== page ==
"The Lives of Others" is about the persecution of people in the media. So it is by the media and about the media. It is as if the only way media people are capable of feeling and expressing outrage about communism is when the can see their own people affected. As for the the millions of peasants impoverished and starved, they are not considered important or relevant enough.
I don't intend to insult the makers of "The Lives of Others". It is a terrific film. I just wish that that film makers generally would do more about the wider picture.
"You have been respected as a Chancellor" said John Humphries when interviewing Gordon Brown this morning. He added, "I don't think many people would disagree about that." His tone was positively dismissive of the idea that anybody doubts that Gordon Brown has been an excellent Chancellor.
This is a simple case of BBC bias. There are indeed many people who do not respect Gordon Brown's record as a Chancellor. Indeed, when I have written critically about him in the past (use the search facility if you like), the comments I have received have been in the nature of "And here's something else he did wrong..."
Humphries is, of course, a superb interviewer. One can only conclude that he is surrounded by other BBC people who have pro-Brown views. He has come genuinely to believe that virtually nobody has much to say against Gordon Brown's record. This suggests that pro-Left political bias is extrememly widespread among people in the BBC. It is, indeed, an institutional bias.
There is a danger that, as time passes, people will begin to think that the communist states were not so bad after all.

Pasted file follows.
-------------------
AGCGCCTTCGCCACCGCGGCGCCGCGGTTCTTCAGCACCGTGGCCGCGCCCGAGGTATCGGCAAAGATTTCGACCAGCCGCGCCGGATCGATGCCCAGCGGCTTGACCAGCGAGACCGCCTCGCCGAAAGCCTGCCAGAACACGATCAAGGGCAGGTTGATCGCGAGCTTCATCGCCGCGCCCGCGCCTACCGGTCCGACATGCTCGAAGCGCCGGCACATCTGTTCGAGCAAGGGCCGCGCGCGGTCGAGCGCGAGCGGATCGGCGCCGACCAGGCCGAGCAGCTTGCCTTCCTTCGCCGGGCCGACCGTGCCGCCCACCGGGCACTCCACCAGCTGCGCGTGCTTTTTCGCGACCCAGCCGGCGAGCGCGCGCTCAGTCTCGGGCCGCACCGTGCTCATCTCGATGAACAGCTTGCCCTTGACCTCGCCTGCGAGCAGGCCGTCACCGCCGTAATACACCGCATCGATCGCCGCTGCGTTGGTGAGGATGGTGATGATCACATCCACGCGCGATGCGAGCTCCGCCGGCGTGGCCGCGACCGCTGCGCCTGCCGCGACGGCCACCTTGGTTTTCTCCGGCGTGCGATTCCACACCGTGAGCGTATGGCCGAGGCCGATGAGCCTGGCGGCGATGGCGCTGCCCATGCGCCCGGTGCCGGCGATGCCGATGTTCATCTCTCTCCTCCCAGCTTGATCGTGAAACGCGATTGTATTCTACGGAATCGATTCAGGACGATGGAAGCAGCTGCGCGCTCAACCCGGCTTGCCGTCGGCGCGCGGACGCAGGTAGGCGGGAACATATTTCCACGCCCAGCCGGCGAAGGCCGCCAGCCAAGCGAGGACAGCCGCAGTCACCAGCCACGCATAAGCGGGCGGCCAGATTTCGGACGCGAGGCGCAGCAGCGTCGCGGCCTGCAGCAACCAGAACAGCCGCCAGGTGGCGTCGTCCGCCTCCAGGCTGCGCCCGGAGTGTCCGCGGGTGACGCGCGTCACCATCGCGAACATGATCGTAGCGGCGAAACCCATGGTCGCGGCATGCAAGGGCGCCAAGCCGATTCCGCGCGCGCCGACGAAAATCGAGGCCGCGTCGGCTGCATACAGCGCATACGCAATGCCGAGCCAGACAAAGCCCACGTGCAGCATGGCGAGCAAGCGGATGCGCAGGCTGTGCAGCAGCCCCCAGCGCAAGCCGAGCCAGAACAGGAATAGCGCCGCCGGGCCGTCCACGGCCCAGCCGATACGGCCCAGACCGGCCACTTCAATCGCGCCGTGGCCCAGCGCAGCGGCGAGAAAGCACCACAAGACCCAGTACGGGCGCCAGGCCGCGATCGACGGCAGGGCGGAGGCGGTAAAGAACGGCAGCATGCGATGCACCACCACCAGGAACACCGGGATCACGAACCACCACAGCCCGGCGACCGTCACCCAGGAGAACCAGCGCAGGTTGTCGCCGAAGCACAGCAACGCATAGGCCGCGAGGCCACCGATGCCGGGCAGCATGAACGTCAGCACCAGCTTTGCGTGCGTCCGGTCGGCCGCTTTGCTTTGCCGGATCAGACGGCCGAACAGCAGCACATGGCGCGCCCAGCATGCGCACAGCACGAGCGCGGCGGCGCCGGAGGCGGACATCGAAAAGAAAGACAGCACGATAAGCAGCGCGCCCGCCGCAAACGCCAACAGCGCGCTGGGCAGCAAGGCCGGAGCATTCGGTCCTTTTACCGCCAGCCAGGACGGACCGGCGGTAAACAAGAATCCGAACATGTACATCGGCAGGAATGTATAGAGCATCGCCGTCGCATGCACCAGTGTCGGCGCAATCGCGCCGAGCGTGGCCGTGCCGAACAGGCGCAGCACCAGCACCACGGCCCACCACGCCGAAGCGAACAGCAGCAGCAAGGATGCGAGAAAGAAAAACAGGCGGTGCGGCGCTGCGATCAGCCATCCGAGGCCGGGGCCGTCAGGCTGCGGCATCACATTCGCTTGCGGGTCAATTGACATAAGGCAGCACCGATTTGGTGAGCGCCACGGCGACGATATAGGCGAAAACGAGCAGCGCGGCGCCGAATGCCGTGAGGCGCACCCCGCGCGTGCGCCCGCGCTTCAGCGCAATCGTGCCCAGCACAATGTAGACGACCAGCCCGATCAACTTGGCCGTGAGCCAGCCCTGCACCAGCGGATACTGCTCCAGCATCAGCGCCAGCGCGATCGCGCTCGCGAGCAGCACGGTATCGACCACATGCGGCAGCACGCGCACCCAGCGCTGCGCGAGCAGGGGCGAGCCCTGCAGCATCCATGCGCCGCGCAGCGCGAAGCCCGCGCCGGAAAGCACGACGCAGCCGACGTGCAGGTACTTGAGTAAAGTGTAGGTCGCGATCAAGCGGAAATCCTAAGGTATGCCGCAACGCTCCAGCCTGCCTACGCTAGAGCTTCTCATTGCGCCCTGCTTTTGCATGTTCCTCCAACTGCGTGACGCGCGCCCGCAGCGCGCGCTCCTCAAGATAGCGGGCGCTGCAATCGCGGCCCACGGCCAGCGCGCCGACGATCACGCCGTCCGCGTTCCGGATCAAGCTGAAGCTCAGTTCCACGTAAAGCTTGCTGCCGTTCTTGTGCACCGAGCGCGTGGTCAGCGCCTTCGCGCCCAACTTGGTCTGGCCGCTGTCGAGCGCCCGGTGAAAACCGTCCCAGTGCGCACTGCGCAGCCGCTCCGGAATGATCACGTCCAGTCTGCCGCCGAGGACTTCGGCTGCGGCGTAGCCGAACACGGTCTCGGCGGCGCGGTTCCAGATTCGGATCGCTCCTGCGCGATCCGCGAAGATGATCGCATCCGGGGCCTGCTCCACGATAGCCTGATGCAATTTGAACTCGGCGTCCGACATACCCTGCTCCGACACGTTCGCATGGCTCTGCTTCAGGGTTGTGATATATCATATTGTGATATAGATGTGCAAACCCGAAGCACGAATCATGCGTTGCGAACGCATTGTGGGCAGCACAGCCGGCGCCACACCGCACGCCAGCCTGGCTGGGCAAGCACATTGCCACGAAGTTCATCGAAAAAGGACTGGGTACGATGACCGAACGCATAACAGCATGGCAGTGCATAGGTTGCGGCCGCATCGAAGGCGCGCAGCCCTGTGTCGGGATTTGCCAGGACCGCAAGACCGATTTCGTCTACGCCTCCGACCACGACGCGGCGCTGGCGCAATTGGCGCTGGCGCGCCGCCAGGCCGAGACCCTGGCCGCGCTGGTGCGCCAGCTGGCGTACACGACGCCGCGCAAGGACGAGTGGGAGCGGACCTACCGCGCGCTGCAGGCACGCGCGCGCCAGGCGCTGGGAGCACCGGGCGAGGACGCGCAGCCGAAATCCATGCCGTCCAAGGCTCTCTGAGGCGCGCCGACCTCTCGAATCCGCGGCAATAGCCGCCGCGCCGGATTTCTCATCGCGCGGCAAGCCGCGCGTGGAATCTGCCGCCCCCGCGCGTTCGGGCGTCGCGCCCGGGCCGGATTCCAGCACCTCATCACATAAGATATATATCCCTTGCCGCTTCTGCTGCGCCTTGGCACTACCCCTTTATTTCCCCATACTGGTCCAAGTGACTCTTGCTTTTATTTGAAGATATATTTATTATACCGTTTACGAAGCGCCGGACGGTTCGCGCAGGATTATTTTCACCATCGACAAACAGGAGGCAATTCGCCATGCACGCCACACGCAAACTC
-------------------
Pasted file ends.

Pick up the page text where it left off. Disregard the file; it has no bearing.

Gradually the generation that lived through the last few decades of European communism will become a minority. New generations will grow up who never heard the many anecdotes of deprivation, misery and political oppression that were widespread in those years. I have already heard one BBC radio programme in which Russian communists lamented the passing the 'good old days'.
It is, of course, a reflection of the political bias at the BBC that this programme idea was selected from the thousands that which are constantly being submitted. The way in which the programme was done - giving credence to the idea of 'good old days' - also reflected this bias. But this kind of thing is likely to become more common, not less.
Last night I heard another story of just how bad things were in the Soviet Union. Professor Christopher Andrew, the historian of secret services, gave a talk in which he mentioned in passing that mothers to be 'fled' from hospitals in Moscow and Leningrad. They went to the country to have their babies because they were terrified of having them in City state hospitals where the cross-infection rates were so dreadful.
Later, Mary Kenny, who was in the audience, told me that when she stayed with the Irish ambassador in Moscow in the 1980s, she learned that an American anti-abortion film sent to the Soviet Union had not had the effect intended. An American lobby group had wanted to shock Soviet women with pictures of how dreadful is the reality of abortion. Instead, Soviet women seeing the film were ecstatic by how wonderful - particularly how clean - were American hospitals.